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Dark Souls II beta impressions

19:4013/10/2013Posted by Chris Braithwaite3 Comments

I was lucky enough to be one of the 5,000 people who were able to access the Dark Souls II PS3 network test beta on Saturday night. The purpose of the beta was to test the online functionality of the game. This meant that the beta was a limited time deal: a scant two hours, to ensure that the maximum stress was put on the server, with all beta participants online together. But two hours was plenty of time to get some insight as to what might be in store for the masochistic gamer when Dark Souls II is released in March 2014.

“You died.” That’s what appears to be in store. Dark Souls II seems to continue the series’ effort to prove Thomas Hobbes’ right: where everyone else may be seeking to profit from your death, life will be nasty, brutish and short.

The beta gave access to the area of Huntman’s Copse, a series of dark forests and darker caves. It feels like this area probably sits a few hours into the game, after progressing past maybe one or two bosses. We got to pick from six level 20 characters based on familiar classes: powerful warriors, wise mages, and anything in between. A new addition is Dual Swordsman, which is something of a labelling update: it’s always been possible to dual wield in the series to date. It’s just never been hugely effective, given the complete absence of defensive abilities that it affords, and the importance of defence in Souls games.

Naturally, being an idiot, I chose the Dual Swordsman. And then I took a wrong turn from the opening bonfire and died. Respawning mere steps away, I decided that jumping off a cliff again was probably a bad idea, so headed up a hill the other way, to meet my first enemy: a shambling zombie-like creature, evoking the hollows from the Undead Burg of Dark Souls, and offering as much challenge. One dead zombie later, and despite the foreboding pitch black cave that offered the only option for progress, I confidently pressed on. And fell off a cliff to my death.

Long falls and painful landings became a recurring theme of my time with the beta, but eventually I managed to stop jumping off cliffs long enough to reach a second bonfire, and was then promptly smashed into the ground by a dual-scimitar wielding troll on a bridge. After exacting my revenge on him and his colleagues, and just about surviving a series of ambushes by groups of agile rogues (who appear very fond of surrounding you and attacking from all directions if their original ambush didn’t kill you), my progress was finally halted by a necromancer and his resurrecting skeleton horde. And a nearby cliff.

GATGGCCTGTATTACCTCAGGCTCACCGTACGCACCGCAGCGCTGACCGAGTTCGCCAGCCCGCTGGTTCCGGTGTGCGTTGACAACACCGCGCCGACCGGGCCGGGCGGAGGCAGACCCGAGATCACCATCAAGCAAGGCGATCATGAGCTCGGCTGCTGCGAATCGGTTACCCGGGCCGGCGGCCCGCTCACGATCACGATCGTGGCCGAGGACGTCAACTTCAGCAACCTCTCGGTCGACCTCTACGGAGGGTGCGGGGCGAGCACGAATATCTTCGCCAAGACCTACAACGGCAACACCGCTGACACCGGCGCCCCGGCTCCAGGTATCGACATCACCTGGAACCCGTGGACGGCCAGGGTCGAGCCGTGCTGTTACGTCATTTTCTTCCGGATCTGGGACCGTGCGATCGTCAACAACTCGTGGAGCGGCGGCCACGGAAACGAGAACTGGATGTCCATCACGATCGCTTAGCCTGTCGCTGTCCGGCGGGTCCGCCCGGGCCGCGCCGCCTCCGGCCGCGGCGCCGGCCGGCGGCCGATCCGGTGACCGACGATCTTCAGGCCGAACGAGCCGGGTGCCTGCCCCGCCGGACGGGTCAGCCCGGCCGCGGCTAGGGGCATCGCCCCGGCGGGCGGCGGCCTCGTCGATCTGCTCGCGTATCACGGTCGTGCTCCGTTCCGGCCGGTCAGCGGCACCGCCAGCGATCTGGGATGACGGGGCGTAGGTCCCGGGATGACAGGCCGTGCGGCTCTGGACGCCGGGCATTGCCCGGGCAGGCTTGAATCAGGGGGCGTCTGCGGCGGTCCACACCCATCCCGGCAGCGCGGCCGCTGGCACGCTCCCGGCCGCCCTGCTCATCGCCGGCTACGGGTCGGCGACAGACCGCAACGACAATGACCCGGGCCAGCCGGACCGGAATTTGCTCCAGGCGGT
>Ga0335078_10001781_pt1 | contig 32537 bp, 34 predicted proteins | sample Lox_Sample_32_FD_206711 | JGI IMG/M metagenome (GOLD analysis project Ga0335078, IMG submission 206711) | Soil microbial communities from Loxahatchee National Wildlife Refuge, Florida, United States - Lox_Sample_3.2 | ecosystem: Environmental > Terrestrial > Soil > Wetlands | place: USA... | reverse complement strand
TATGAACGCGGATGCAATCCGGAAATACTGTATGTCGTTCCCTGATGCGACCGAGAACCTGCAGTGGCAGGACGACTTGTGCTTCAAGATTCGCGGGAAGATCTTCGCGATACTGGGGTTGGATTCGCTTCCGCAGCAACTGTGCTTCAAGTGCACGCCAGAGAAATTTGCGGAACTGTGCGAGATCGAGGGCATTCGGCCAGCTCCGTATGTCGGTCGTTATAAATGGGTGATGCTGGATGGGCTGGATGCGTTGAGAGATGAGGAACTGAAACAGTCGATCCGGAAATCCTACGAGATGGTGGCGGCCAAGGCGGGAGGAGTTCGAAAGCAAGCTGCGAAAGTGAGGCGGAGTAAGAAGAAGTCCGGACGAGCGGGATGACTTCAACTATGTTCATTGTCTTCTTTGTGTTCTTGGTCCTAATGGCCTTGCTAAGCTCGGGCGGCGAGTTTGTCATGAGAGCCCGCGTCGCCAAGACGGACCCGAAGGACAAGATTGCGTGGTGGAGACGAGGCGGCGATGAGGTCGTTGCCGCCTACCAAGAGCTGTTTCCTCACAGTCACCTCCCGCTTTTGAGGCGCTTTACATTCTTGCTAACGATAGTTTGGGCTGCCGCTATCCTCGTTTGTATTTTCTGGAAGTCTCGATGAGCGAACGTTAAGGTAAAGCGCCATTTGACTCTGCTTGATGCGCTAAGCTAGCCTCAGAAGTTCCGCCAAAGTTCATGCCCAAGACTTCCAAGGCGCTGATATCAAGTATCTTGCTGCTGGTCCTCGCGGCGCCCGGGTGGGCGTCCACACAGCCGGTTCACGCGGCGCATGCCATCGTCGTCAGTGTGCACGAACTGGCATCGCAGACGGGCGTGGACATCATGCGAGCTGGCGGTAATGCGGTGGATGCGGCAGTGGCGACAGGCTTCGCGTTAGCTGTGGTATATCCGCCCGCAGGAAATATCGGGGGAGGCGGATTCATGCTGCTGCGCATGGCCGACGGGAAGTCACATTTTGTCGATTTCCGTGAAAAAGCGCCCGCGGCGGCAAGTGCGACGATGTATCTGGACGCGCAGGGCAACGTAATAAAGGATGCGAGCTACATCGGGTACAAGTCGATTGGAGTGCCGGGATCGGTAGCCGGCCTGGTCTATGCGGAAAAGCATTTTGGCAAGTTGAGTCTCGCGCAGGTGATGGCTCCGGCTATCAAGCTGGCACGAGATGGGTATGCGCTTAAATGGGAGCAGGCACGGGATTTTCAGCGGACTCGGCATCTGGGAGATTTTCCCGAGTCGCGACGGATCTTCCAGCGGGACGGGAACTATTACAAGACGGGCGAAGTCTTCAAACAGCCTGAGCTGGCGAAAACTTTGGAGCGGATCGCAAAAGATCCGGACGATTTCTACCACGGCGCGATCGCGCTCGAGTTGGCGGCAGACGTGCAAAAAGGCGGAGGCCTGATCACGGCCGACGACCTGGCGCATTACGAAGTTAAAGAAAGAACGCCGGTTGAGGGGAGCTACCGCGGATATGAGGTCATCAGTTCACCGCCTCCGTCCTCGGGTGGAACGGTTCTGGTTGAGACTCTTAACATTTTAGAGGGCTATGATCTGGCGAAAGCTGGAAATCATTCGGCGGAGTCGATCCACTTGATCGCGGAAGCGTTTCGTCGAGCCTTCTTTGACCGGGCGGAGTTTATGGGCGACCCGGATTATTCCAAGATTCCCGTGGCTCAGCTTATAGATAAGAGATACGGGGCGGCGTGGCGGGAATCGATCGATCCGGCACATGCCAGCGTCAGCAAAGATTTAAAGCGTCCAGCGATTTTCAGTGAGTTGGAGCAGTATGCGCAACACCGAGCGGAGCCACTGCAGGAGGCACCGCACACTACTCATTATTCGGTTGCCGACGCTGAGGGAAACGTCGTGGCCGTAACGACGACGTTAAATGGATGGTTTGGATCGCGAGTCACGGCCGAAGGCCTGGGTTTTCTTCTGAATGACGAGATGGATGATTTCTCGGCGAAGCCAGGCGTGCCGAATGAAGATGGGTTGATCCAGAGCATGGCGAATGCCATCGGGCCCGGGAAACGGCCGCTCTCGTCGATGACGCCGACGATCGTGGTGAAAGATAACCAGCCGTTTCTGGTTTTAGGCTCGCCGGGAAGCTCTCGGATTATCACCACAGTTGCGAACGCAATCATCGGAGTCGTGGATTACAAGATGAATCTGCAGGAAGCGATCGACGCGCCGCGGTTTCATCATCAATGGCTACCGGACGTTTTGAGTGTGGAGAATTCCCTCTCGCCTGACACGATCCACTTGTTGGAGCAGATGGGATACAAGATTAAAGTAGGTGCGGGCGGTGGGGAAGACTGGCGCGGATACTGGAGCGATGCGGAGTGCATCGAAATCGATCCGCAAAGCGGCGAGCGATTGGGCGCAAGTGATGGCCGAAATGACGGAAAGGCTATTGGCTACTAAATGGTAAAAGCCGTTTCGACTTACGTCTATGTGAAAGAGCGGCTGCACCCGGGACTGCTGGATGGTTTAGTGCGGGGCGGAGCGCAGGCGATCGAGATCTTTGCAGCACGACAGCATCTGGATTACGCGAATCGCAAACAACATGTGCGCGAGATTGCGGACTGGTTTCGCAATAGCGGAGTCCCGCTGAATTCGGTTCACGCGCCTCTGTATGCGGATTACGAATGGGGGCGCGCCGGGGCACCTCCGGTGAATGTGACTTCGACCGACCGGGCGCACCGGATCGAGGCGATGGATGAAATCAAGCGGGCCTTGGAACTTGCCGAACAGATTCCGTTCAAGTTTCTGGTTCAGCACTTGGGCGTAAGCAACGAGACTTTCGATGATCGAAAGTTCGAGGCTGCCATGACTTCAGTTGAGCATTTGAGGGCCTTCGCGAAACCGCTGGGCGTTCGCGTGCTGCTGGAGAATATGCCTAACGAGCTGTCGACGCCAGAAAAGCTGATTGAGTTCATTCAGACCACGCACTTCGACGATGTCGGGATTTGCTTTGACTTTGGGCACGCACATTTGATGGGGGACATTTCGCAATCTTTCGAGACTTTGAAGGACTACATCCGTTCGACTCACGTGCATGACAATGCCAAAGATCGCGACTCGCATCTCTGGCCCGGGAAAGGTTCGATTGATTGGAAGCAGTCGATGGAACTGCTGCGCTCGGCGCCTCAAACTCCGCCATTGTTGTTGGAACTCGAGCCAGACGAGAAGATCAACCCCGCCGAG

The summary of my time with the beta is this: If you’re worried that the departure of series director Hidetaka Miyazaki might have imbued Dark Souls II with a more forgiving nature, stop worrying. But the sense of fair play that made death a curiously satisfying experience in previous games in the series remains: you’ll die with great regularity, but it’s still because you weren’t smart enough, or quick enough, or patient enough. You’ll learn, you’ll improve, and when your blood, sweat and tears yield real, definable progress, even within the meagre realms of the beta, it’s a cause for celebration.

The experiences in Huntsman’s Copse seems to confirm that the core ethos of the game is largely unchanged from that established in Demon Souls, and in fact, there seems to be little that is new beyond minor tweaks. However, these tweaks come together nicely to make the beta feel like it has a chance to be the best in the Souls series to date.

Death is a near constant state, and it has consequences, but only minor ones: about 15% of your health bar becomes off limits until you return to the land of the living. Dual wielding is a viable tactical option, particularly when facing large, powerful enemies, where avoiding attacks entirely is preferable to trying to block them. Combat generally feels slightly more polished and agile, and your character is noticeably quicker running forward into battle than in previous Souls games (and noticeably slower when retreating, you coward!).

Summoning (and being summoned) was easy, although it remains to be seen whether this will continue to be the case in the final game, or was simply a function of the concentrated nature of the beta environment. Summoning appears to be more useful than previously was the case, simply because once summoned you can now heal yourself, making summoned companions useful allies, rather than wayward children to keep a watchful eye on. Healing in battle continues to be near-impossible, but healing outside of battle has been bolstered by consumable lifegems (available on top of your limited-use but refillable estus flask), which feels like a helpful addition, without compromising the constant fear of death present in previous games.

All in all, the couple of hours I got to spend with the Dark Souls II beta were a hugely positive experience, allaying the concerns that I had about the potential softening of the game with new directors Yui Tanimura and Tomohiro Shibuya on board. If I had to use one word to describe my feelings towards Dark Souls II, it would be sanguine: optimistic and hopeful, but as a bonus, it also means bloody.

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